Shilonosova says Moscow has never officially introduced a quarantine like other countries. “Our government is very scared of the word itself… Putin never said ‘we are in quarantine’ – they called it ‘the vacation’,” she laughs. Nevertheless, Moscow has imposed strict limits. “In fact, we still need a permit to go out,” says Shilonosova. “I mean, if you walk it’s okay, no one will stop you.” But you have to get a QR code if you travel far and take a taxi. If you get caught by the police and you don’t have this authorization code, [the fine] is 4,000 rubles, which is equivalent to 60 dollars [USD]. “The country has since lifted these restrictions, although the lives of many, there and elsewhere, continue to feel in limbo.

Artists like Shilonosova are used to having to adapt to extreme circumstances. When she got out Room for the moon Friday she wrote on Instagram: “I finished this record during the loneliest period of my life. I had my own moment of isolation a year ago and had to figure out how to be alone. So these songs are now really my closest friends.

The songs are dark and twisted just like our current reality, but Shilonosova’s delivery offers glimpses of light. Many artists like her now find their long-standing ingenuity and imagination to be useful. Another video that Shilonosova made before the lockdown, for “Sayonara”, also feels oddly relevant to this time in our life. The black and white clip is modeled on “70s dance test videos”. It portrays Shilonosova on her own, doing what she calls “fashion mime,” twisting and contorting her limbs for the purpose of entertainment.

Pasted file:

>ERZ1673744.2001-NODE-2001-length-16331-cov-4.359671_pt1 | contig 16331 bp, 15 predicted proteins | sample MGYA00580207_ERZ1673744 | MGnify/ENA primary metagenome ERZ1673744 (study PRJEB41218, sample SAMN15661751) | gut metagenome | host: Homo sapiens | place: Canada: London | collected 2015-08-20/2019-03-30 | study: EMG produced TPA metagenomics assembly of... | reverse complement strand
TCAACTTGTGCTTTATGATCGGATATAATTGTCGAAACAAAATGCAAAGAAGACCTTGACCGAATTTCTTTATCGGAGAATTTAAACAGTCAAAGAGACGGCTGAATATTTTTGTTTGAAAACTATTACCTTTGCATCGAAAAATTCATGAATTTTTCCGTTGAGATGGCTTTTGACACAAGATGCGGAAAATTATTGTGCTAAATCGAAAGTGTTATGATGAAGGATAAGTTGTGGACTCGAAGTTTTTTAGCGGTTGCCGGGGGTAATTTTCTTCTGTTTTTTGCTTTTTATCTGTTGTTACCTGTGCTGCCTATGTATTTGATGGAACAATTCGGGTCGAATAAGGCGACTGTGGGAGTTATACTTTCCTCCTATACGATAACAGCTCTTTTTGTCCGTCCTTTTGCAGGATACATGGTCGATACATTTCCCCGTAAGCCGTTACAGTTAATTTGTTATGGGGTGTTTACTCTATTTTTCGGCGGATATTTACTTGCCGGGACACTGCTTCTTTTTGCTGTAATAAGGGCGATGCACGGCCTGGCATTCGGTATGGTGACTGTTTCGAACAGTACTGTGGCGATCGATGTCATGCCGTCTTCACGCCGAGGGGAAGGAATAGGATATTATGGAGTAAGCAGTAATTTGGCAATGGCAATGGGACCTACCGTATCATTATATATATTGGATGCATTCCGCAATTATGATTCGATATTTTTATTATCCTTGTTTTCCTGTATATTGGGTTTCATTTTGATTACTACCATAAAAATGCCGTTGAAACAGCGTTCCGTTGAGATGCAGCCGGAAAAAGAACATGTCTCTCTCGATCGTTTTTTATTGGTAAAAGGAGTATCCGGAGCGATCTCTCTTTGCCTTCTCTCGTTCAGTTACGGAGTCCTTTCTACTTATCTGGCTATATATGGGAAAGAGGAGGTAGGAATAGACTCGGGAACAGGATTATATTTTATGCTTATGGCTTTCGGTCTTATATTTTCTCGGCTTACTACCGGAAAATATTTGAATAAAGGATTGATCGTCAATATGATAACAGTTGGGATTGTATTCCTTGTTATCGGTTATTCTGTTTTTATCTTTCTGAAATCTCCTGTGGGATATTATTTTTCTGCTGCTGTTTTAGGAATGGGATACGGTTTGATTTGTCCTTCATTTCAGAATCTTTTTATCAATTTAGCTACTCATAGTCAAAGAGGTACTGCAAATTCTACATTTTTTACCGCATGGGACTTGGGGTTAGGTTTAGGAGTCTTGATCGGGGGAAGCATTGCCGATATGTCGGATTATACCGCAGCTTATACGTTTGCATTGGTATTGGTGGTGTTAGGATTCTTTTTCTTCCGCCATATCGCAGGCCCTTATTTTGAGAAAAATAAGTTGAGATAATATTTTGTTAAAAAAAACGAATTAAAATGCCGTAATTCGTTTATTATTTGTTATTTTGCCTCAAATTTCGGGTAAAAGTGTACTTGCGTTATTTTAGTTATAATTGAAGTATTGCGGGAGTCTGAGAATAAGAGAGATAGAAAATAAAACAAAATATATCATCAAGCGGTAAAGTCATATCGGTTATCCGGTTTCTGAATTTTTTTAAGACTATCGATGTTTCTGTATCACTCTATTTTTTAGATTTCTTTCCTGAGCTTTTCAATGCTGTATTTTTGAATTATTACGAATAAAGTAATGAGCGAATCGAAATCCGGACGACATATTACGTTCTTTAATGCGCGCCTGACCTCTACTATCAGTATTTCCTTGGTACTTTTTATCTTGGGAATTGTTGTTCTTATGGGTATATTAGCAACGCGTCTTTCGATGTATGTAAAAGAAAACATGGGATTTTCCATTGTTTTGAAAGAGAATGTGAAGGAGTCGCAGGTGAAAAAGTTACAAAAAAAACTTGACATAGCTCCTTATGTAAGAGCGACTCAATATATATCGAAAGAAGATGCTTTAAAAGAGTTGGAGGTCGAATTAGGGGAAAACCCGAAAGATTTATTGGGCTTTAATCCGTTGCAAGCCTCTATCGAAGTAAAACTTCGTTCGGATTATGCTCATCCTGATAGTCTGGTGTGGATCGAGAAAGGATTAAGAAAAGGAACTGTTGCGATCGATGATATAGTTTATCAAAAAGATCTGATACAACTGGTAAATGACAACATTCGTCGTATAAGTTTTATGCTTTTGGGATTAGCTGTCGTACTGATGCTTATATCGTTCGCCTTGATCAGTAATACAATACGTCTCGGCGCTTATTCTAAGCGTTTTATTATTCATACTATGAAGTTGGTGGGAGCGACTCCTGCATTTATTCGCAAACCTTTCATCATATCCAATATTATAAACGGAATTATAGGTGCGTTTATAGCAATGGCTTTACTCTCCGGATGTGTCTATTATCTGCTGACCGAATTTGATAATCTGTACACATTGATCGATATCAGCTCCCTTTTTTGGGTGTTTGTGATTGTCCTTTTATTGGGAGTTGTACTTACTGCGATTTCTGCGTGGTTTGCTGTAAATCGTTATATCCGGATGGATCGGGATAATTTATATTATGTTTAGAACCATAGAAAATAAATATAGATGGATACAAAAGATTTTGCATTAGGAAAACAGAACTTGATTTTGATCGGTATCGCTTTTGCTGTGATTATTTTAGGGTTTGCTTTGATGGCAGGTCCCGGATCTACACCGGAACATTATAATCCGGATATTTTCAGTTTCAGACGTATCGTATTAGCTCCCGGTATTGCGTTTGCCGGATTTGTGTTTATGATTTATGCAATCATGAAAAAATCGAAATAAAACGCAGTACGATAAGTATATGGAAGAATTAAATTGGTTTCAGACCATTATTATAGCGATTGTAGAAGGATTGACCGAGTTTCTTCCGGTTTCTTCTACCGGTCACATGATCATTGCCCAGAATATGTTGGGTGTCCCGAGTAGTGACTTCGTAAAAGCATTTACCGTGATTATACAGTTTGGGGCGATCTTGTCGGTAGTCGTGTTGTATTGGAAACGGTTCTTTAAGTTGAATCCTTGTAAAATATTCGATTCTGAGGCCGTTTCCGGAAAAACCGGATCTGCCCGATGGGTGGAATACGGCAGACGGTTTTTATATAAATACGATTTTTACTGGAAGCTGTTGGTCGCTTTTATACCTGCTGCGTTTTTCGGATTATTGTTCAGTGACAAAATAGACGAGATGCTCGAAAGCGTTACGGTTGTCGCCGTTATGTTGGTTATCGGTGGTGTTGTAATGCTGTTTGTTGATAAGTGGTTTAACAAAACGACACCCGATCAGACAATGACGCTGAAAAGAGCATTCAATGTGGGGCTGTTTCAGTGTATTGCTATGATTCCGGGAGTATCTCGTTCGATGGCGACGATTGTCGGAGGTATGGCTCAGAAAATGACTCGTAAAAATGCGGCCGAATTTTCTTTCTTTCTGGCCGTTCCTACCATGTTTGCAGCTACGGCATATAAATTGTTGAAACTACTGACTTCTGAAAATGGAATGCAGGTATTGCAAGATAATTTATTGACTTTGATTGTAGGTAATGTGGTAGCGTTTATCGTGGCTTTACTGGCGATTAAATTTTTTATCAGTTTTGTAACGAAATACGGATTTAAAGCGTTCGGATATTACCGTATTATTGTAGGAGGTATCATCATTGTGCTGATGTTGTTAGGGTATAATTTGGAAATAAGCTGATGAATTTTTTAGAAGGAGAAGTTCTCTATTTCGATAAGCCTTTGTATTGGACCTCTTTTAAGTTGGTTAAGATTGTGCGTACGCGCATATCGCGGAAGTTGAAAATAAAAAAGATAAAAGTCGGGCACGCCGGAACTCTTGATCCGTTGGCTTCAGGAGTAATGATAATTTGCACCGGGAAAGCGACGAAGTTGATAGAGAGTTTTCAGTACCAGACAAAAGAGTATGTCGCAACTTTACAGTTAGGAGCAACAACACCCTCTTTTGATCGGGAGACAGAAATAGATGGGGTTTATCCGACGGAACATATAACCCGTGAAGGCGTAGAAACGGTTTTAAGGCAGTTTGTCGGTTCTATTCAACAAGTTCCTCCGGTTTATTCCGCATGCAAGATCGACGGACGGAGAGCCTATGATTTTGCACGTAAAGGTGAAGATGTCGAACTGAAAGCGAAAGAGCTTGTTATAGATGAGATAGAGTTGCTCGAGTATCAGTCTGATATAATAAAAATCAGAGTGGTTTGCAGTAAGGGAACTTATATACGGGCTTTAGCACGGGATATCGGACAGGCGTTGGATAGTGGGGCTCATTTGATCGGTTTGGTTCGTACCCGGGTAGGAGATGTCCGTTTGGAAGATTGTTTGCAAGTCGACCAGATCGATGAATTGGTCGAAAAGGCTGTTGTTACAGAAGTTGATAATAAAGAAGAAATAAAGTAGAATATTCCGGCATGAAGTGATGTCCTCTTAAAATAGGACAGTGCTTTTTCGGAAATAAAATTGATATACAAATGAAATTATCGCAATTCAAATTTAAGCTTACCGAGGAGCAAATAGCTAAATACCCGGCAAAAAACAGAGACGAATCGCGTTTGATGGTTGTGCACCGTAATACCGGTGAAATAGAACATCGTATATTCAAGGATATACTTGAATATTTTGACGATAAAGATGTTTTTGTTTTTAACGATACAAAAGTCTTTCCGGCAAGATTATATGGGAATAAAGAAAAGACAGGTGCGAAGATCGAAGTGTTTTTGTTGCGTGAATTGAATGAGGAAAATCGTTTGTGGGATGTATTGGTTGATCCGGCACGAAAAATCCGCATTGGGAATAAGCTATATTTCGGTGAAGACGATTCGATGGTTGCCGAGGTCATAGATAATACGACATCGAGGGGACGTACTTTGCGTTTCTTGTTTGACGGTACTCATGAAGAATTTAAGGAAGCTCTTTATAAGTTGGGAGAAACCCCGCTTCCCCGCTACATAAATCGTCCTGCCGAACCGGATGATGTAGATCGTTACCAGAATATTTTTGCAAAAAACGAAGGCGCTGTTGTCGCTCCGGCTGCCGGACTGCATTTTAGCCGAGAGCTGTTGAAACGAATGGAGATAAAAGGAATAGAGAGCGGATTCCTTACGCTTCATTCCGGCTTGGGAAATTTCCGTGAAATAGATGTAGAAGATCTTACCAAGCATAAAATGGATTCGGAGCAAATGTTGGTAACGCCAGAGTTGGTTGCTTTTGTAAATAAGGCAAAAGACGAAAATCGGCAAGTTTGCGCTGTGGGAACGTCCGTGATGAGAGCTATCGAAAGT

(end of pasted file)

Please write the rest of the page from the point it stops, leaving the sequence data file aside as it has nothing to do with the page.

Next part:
She filmed the video with a friend in Malmö, Sweden where they had gone to do another performance which she describes as using ordinary kitchen items to tell a dramatic story. “For example, a boiling kettle might look very dramatic in the spotlight. When you put something on a stage, it immediately gets bigger than it is in normal light. We were trying to get people’s attention to simple things, ”she explains. “That’s basically what everyone does now, because they spend a lot of time with themselves, at home, and they try to find beauty in simple things.”


Photo by Talib Shillaev.

Last October, Shilonosova performed this “fashionable mime” in the streets of Moscow. “It sounds very strange, but my friend is a clown, and we decided to play a few songs together,” she laughs. “We just took a speaker and I grabbed my mic, and we went to the center of town and performed a few songs from the record. I remember the street kids getting really excited about it all, because we actually looked like clowns! We had this makeup on our faces and fun outfits.

She was planning on performing on the streets again this spring. But that, like many other plans, will have to wait. “We can’t do it because we’re going to be arrested, that’s for sure. There is no one in the streets. I mean, can we do it for the birds? Shilonosova laughs. “But we still can’t go to the parks or the playground. They put police tape in every playground in Moscow. ”

For now, she will have to stay at home with her friends, her songs and imagine new landscapes to play.


Photo by Talib Shillaev.

Room for the Moon is out now.